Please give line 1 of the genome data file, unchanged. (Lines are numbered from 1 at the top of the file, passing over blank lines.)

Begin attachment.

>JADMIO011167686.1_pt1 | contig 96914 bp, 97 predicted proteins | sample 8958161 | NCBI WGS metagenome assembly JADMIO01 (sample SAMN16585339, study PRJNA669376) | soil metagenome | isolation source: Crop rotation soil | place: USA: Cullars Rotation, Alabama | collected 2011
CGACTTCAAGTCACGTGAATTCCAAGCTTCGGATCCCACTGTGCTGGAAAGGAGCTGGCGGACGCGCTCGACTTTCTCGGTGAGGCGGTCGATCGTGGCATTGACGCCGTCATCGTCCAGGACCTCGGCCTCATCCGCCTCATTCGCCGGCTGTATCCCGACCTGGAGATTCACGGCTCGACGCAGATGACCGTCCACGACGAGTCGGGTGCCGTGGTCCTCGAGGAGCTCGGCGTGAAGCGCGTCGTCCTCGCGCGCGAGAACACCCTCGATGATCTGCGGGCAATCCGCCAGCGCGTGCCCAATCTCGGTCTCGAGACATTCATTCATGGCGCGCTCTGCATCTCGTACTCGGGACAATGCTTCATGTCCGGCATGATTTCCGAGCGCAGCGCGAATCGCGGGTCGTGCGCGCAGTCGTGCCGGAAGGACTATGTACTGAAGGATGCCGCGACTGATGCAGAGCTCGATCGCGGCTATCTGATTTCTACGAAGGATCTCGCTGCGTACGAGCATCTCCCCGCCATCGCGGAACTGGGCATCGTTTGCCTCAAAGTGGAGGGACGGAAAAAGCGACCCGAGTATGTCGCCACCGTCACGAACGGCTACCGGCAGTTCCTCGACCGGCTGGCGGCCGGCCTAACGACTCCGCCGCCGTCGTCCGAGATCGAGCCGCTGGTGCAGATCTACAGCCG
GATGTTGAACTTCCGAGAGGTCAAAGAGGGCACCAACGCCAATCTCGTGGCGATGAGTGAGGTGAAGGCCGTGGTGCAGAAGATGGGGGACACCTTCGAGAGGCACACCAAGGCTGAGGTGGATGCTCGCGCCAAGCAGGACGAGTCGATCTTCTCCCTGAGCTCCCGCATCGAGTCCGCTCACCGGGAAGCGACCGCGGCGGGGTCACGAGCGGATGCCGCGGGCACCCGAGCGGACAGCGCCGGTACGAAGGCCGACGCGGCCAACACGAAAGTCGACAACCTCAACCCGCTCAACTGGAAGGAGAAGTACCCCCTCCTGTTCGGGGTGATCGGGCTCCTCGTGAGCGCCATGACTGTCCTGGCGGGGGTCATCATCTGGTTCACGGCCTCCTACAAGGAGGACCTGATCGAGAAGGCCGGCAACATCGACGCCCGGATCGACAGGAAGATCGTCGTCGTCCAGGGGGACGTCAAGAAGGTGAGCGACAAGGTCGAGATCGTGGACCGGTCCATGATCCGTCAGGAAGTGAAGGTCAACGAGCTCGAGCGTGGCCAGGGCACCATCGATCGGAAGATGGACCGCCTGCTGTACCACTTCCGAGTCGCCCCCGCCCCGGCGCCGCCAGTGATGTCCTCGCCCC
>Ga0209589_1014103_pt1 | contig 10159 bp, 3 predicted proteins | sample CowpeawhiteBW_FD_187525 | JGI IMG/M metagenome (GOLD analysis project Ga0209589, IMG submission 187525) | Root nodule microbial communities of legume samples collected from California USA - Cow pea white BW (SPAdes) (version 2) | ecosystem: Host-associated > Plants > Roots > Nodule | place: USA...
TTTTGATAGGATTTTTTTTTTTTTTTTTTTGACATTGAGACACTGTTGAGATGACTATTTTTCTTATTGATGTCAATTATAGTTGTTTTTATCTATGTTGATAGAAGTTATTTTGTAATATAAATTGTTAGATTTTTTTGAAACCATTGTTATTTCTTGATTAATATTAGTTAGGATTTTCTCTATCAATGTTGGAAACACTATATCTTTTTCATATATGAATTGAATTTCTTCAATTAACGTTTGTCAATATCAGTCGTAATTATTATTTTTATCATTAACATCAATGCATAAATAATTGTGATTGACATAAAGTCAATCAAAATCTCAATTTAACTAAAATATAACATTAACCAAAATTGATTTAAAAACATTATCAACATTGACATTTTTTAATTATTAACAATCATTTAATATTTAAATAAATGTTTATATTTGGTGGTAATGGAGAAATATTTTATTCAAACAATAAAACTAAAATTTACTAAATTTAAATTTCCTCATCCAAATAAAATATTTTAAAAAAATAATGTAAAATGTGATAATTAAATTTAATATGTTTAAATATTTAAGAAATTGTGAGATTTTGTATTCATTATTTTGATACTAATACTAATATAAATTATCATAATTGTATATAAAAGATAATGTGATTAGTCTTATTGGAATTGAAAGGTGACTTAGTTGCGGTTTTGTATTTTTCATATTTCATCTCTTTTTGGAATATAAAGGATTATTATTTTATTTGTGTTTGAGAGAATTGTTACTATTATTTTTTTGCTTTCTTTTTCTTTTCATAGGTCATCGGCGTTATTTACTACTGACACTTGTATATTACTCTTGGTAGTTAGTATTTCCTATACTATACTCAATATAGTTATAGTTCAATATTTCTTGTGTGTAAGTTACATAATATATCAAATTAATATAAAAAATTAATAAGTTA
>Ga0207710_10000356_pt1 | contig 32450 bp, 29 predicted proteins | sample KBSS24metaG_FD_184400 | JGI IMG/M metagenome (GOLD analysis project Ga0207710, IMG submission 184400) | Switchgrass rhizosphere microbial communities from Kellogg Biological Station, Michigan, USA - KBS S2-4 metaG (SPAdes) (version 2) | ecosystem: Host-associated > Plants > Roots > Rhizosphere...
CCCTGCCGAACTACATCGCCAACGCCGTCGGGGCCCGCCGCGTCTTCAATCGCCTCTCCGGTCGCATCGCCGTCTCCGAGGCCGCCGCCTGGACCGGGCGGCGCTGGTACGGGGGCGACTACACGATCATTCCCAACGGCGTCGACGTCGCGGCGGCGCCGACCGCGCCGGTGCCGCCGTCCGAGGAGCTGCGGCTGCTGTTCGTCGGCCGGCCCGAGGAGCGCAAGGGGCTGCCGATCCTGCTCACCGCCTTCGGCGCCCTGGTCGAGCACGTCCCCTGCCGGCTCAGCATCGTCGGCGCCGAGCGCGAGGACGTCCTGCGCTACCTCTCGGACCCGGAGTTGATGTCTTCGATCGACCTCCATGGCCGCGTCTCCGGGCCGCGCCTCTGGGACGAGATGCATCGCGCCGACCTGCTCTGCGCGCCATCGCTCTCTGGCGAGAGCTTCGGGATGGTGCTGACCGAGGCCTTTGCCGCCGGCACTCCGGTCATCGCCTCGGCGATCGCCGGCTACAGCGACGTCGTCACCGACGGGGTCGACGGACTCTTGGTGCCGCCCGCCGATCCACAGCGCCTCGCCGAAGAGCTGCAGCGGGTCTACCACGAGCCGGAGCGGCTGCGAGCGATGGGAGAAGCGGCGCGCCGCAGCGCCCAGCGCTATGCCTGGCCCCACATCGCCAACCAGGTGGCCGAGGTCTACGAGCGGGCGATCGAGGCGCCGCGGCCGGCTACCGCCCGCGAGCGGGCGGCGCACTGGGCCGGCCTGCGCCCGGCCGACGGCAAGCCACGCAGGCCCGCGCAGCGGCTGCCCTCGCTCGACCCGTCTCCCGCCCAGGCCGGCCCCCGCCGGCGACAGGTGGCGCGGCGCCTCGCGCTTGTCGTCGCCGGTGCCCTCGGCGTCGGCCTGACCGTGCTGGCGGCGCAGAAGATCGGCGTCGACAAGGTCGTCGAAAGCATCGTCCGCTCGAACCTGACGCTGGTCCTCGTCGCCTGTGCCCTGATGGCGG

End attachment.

>JADMIO011167686.1_pt1 | contig 96914 bp, 97 predicted proteins | sample 8958161 | NCBI WGS metagenome assembly JADMIO01 (sample SAMN16585339, study PRJNA669376) | soil metagenome | isolation source: Crop rotation soil | place: USA: Cullars Rotation, Alabama | collected 2011